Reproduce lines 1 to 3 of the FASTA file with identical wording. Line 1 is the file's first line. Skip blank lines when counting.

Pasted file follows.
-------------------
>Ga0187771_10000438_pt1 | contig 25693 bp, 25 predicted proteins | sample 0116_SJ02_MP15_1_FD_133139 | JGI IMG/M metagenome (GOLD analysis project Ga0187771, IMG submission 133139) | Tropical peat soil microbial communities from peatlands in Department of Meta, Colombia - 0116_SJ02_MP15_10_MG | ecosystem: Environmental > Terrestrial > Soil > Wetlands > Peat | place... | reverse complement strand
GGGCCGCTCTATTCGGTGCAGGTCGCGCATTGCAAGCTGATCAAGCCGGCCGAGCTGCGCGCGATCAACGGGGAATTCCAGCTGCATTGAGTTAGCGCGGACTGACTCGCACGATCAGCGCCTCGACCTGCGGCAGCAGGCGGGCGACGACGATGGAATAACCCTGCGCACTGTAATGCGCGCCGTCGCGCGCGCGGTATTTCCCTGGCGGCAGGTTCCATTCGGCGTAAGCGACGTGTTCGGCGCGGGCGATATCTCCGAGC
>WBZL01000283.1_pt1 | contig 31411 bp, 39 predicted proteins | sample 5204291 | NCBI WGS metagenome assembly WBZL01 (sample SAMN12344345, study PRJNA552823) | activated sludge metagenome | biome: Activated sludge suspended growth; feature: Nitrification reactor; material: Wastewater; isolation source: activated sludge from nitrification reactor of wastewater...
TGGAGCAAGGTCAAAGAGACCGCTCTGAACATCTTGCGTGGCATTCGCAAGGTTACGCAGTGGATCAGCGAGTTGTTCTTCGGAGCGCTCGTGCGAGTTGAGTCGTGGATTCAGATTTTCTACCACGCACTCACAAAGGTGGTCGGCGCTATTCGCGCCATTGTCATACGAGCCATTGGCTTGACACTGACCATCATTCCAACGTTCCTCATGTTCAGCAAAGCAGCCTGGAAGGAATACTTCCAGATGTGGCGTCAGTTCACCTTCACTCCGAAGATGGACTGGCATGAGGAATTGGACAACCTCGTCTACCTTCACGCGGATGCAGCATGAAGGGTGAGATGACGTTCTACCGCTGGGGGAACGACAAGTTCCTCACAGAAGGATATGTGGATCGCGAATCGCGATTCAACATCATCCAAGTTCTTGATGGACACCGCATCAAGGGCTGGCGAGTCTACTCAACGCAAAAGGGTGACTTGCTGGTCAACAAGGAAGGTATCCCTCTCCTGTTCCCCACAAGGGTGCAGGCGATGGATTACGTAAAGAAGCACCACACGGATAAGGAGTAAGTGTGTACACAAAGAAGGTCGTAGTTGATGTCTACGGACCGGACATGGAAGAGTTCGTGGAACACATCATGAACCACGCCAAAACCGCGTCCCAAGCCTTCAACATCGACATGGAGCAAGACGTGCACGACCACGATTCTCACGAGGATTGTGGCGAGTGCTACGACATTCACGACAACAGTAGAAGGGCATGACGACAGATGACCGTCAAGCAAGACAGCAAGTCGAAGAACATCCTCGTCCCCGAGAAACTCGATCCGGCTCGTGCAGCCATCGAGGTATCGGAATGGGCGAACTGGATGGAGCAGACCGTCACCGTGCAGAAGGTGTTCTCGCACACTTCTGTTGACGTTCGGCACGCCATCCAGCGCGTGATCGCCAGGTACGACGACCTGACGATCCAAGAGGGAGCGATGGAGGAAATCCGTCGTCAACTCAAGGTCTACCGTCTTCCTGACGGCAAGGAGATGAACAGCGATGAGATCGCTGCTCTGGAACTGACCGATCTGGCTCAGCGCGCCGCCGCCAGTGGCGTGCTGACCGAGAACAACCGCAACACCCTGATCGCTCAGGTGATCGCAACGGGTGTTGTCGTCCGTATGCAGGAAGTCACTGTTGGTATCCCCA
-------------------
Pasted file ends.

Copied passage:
>Ga0187771_10000438_pt1 | contig 25693 bp, 25 predicted proteins | sample 0116_SJ02_MP15_1_FD_133139 | JGI IMG/M metagenome (GOLD analysis project Ga0187771, IMG submission 133139) | Tropical peat soil microbial communities from peatlands in Department of Meta, Colombia - 0116_SJ02_MP15_10_MG | ecosystem: Environmental > Terrestrial > Soil > Wetlands > Peat | place... | reverse complement strand
GGGCCGCTCTATTCGGTGCAGGTCGCGCATTGCAAGCTGATCAAGCCGGCCGAGCTGCGCGCGATCAACGGGGAATTCCAGCTGCATTGAGTTAGCGCGGACTGACTCGCACGATCAGCGCCTCGACCTGCGGCAGCAGGCGGGCGACGACGATGGAATAACCCTGCGCACTGTAATGCGCGCCGTCGCGCGCGCGGTATTTCCCTGGCGGCAGGTTCCATTCGGCGTAAGCGACGTGTTCGGCGCGGGCGATATCTCCGAGC
>WBZL01000283.1_pt1 | contig 31411 bp, 39 predicted proteins | sample 5204291 | NCBI WGS metagenome assembly WBZL01 (sample SAMN12344345, study PRJNA552823) | activated sludge metagenome | biome: Activated sludge suspended growth; feature: Nitrification reactor; material: Wastewater; isolation source: activated sludge from nitrification reactor of wastewater...